The student news site of Eastern Illinois University in Charleston, Illinois.

The Daily Eastern News

The student news site of Eastern Illinois University in Charleston, Illinois.

The Daily Eastern News

The student news site of Eastern Illinois University in Charleston, Illinois.

The Daily Eastern News

COLUMN: Concerns with free speech zones

Sia DeyKoontz
Jason Farias

Contrary to popular belief, free speech zones do not actually protect free speech everywhere. Funny enough, they were created to do just the opposite.

In response to the 1960s Berkeley Free Speech Movement led by Students for a Democratic Society and inspired by the civil rights and anti-Vietnam War efforts, universities began passing policies regulating political activity to designated zones.

This administrative strategy effectively disrupted and displaced all student activism to these spaces.

The irony should be obvious; “We are protecting freedom of speech— by limiting where you can do it.”

The Library Quad and Mellin Steps are Eastern’s designated free speech zone. It features an outdoor amphitheater, high foot traffic and is relatively isolated from most university classrooms. Our activists are spoiled.

However, we should reflect critically on whether limiting speech to these locations actually protects us. Two things can be true at once. We can understand that the Library Quad is an ideal location to assemble political activity while simultaneously recognizing the dangers that free speech zones pose to our rights.

In principle, as long as you are engaged in lawful activity and are not disrupting any educational or administrative operations, you are well within your rights to assemble and express yourself on campus.

If Eastern were to restrict said expression solely because it was “outside the free speech zone,” then the university would likely find itself acting above the law. It is for this reason that students have a successful history of winning cases against speech zoning policies.

Free speech zones are not permanent fixtures on college campuses either. In fact, they are becoming increasingly rare. According to the Foundation for Individual Rights and Expression, only one in 10 of the surveyed universities still practice speech zoning policies, and many states have already banned them.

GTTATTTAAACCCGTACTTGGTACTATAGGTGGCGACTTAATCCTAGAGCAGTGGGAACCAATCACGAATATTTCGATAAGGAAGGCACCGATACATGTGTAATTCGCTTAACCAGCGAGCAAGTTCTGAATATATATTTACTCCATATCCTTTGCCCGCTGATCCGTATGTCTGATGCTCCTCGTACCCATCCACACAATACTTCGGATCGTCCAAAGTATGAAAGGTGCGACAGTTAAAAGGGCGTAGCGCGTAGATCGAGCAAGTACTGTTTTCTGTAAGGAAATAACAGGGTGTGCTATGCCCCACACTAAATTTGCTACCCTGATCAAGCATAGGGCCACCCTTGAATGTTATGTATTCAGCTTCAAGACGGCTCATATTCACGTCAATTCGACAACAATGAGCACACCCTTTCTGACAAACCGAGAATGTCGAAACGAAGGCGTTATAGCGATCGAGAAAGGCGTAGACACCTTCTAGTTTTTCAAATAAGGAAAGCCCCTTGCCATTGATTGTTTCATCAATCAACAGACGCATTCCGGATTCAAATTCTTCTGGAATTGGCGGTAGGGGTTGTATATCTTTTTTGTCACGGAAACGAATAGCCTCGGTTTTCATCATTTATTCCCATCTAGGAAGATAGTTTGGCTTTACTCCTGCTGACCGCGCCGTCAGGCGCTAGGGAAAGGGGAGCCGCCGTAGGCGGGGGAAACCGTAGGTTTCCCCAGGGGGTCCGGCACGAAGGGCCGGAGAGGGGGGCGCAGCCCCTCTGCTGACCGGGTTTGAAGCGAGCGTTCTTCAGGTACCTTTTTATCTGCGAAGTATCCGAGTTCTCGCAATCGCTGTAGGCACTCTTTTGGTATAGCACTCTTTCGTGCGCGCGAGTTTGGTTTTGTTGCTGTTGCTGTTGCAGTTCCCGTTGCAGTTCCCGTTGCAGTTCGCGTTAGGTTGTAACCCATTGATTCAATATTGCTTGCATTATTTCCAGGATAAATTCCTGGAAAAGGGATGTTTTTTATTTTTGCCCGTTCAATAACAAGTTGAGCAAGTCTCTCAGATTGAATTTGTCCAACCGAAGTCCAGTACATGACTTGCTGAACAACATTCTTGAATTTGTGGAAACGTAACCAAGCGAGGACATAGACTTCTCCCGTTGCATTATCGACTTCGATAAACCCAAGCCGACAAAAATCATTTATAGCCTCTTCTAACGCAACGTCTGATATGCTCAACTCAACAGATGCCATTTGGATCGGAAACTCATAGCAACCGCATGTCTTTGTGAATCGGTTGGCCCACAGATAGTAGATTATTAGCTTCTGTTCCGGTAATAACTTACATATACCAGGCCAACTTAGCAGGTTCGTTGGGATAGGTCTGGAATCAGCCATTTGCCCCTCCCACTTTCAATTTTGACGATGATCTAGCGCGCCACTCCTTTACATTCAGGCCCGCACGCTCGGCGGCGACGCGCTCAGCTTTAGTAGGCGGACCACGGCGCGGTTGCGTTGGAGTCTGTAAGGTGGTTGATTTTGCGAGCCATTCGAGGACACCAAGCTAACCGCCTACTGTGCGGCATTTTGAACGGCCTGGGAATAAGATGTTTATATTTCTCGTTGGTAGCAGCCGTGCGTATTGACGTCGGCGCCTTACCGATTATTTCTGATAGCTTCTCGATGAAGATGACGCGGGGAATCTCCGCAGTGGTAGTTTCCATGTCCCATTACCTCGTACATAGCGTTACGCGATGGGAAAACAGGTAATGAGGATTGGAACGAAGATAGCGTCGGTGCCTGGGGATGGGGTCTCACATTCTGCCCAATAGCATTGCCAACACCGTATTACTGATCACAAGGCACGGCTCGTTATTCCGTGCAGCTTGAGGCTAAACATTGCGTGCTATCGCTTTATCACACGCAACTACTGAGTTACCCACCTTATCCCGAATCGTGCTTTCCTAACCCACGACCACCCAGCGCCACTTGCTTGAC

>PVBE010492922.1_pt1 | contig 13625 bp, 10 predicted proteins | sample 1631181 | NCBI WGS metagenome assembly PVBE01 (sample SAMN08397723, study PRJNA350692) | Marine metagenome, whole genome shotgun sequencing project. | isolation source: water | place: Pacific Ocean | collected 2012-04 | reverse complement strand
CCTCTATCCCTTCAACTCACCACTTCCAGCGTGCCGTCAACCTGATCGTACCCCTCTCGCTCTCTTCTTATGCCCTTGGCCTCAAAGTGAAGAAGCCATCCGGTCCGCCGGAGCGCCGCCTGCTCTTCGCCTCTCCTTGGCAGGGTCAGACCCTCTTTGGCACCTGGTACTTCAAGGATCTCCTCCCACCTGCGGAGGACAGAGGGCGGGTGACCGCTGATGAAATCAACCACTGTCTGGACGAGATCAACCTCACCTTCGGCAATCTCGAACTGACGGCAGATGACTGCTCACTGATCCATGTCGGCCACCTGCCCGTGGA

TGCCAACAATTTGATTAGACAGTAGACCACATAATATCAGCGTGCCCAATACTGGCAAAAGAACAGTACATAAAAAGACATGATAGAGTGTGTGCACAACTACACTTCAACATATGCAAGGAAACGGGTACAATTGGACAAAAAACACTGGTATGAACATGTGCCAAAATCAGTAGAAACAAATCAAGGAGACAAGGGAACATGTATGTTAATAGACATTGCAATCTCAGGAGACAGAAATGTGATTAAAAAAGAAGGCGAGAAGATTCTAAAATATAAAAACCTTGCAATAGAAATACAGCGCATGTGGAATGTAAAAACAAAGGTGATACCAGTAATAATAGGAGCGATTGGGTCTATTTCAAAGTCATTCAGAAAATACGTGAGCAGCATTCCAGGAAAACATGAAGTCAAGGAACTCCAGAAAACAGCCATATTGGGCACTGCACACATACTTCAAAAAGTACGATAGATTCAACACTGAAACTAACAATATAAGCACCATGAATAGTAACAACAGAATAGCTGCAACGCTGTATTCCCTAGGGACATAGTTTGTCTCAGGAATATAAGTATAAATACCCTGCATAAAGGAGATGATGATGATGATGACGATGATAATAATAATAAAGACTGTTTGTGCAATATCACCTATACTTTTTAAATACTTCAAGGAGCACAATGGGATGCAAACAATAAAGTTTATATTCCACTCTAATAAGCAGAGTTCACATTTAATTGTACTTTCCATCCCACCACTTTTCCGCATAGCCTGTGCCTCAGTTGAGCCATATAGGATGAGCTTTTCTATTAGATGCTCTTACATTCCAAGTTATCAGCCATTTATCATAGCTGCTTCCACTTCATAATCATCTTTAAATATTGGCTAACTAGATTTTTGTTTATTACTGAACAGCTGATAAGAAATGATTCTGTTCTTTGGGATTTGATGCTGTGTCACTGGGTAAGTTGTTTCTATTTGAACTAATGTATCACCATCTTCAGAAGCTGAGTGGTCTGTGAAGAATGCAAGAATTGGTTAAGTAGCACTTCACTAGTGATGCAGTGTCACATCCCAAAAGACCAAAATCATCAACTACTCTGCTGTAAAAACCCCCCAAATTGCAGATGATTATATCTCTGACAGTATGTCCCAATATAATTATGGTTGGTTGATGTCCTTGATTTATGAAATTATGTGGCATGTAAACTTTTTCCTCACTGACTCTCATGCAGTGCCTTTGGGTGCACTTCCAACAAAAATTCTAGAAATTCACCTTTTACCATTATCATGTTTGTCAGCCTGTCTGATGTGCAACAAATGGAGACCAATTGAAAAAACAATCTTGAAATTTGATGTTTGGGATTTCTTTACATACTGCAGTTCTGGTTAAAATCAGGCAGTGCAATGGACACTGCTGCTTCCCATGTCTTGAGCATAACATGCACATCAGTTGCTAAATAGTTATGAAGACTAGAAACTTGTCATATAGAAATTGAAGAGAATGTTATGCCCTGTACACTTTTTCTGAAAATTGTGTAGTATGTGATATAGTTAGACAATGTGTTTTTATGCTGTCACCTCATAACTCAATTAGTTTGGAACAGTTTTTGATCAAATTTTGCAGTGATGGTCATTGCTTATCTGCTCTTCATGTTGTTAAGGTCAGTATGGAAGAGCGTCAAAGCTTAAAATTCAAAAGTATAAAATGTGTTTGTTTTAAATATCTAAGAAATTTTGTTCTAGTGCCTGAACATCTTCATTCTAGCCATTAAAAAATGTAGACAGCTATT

What’s worse is that the few remaining free speech zones across the country have become less beacons for preserving the free and open exchange of ideas and more bastions for brazen and open hate speech. Free speech zones obscure the line between what constitutes free speech and verbal harassment.

I would argue that shouting racist, Islamophobic and homophobic insults towards students is not protected speech, but when it happens at Eastern suddenly everyone shrugs their shoulders, throws their hands up in the air and says, “What can we do? It’s the free speech zone.”

The administration puts out a few yard signs regurgitating the free speech zone policy and calls it a day.

In practice, free speech zones confine all student activism to a singular space while casting a veil of protection for hate speech.

These policies do not protect us and are not our friends. These are the same tools used against students fighting for civil and human rights back in the 60s. Why should we preserve them?

It’s time we send these policies to the place where they belong— the dustbin of history.


Jason Farias can be reached at 581-2812 or at [email protected].

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Jason Farias
Jason Farias, Culture Columnist
Jason Farias is a senior history education major and can be reached at 581-2812 or [email protected].

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